ORLANDO, Fla. - In Orlando’s upscale community of Dr. Phillips, crews are building sets for a TV show with close ties to the Queen of Talk.
Film crews are working to build a school set that will be seen in a television series airing on Oprah Winfrey Network (OWN).
The network has not released much information about what the show is about or when it will air.
While the community is abuzz with talk of the show, it’s a far cry from the amount of television and film work that once came out of Orlando.
Florida stopped giving tax incentives that encouraged Hollywood to set up in the Sunshine State, claiming it was “welfare for Hollywood.”
“It’s difficult to see our students leave the state of Florida,” said UCF film professor Gary Rhodes. “What was once Hollywood East is not anymore, and we’ve got to get back to that again.”
Just across the state line in Georgia, the film and TV industry generated billions of dollars last year.
Production for the blockbuster film "Black Panther," which was filmed in Georgia, was a huge hit for the Peach State.
“They basically have jobs that mimic every aspect of society, and "Black Panther" spent $84 million in the state of Georgia,” said Kris Baqwell from EU Studios Georgia.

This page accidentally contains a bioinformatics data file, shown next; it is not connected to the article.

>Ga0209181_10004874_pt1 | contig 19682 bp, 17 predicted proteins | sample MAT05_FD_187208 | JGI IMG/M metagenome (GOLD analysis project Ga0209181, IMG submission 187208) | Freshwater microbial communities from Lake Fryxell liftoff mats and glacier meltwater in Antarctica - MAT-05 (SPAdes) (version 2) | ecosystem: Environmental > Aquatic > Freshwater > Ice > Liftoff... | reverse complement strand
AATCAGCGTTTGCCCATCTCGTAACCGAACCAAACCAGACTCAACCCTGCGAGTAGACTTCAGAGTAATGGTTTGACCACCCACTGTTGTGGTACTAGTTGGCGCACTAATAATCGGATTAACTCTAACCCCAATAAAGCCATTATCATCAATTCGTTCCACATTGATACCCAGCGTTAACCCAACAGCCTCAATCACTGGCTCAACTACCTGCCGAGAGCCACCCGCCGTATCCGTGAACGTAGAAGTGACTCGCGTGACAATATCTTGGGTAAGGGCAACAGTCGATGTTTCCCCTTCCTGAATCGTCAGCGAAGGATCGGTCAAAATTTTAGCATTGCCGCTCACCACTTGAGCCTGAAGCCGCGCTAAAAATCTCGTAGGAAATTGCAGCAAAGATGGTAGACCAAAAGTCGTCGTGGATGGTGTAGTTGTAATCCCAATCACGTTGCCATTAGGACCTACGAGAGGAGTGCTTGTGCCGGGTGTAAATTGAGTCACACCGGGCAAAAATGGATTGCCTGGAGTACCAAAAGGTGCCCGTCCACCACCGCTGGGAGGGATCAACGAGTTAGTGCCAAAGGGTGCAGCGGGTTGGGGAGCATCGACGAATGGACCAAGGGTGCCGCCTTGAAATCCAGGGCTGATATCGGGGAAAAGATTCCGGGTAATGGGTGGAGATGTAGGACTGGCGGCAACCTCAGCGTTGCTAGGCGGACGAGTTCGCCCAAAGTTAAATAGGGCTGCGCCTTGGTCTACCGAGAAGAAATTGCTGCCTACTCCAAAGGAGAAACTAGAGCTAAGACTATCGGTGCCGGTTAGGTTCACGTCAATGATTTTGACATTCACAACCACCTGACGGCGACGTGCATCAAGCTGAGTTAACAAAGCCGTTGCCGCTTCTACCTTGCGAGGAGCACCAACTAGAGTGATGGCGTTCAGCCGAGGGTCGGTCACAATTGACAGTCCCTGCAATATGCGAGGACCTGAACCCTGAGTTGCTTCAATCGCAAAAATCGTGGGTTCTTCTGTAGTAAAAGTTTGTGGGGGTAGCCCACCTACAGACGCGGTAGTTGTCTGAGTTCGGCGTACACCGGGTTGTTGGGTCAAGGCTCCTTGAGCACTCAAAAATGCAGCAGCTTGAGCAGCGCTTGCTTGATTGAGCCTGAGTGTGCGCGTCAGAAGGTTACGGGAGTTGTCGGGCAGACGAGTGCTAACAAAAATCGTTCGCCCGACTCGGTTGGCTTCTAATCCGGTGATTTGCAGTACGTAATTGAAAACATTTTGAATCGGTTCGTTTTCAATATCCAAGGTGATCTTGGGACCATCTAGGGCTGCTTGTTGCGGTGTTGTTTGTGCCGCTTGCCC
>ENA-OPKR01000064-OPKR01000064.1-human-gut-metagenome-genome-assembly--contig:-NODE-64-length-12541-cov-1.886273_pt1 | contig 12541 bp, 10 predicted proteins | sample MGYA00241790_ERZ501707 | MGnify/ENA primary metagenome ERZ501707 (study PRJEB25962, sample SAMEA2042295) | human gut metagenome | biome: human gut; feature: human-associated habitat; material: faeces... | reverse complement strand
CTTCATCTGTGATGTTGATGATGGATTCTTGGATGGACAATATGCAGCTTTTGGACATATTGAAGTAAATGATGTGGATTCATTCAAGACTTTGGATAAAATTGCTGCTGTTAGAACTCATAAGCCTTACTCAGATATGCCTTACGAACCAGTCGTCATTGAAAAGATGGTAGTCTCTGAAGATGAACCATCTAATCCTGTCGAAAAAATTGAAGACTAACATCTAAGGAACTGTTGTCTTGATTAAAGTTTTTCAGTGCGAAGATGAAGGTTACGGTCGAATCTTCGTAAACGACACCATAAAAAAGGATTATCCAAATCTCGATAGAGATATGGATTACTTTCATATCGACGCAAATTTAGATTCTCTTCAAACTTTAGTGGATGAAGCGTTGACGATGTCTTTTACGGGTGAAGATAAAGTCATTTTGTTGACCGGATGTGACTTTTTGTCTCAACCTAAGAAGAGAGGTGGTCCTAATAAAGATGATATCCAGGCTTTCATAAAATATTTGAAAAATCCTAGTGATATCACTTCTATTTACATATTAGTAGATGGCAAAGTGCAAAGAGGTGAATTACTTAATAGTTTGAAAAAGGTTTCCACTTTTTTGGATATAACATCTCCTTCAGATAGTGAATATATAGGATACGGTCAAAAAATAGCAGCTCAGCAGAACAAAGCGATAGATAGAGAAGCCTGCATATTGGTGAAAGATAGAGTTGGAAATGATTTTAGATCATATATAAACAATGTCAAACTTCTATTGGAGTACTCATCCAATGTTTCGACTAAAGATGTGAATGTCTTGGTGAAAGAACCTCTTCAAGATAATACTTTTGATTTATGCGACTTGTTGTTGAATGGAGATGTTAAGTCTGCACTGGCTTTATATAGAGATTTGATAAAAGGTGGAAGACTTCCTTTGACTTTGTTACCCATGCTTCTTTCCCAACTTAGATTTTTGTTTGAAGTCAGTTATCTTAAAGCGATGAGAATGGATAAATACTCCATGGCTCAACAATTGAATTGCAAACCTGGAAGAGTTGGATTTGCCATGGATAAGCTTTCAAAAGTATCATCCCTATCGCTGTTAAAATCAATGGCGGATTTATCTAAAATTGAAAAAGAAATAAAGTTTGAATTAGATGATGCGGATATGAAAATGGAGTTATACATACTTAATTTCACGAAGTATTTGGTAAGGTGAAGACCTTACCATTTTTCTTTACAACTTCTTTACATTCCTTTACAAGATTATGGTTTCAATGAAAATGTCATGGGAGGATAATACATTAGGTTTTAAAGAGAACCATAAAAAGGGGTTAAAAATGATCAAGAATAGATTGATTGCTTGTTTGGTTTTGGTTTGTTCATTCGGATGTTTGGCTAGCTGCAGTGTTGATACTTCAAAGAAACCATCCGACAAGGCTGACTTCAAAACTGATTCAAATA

When it comes to tax breaks, the film industry is such a money maker for Georgia that it does what few topics can do: unite both Republican and Democratic state lawmakers.
Channel 9 asked Florida’s two candidates for governor if they plan to bring some of the show business back to the Sunshine State.
Democratic candidate Andrew Gillum supports more films coming to Florida.
“This could have been us, Florida. When I’m governor we’re going to bring film tax credits back,” Gillum said in a tweet after learning how much money Georgia made for the production of "Black Panther."
This could have been us, Florida. When I’m Governor we’re going to bring film tax credits back. https://t.co/osA3S9q52S— Andrew Gillum (@AndrewGillum) February 11, 2018
Lobbyists for the film industry in Florida have met with Republican candidate Ron DeSantis to talk about their struggles in the state, citing the number of film students educated here but move to Georgia for work.
DeSantis did not respond to Channel 9’s request for comment.
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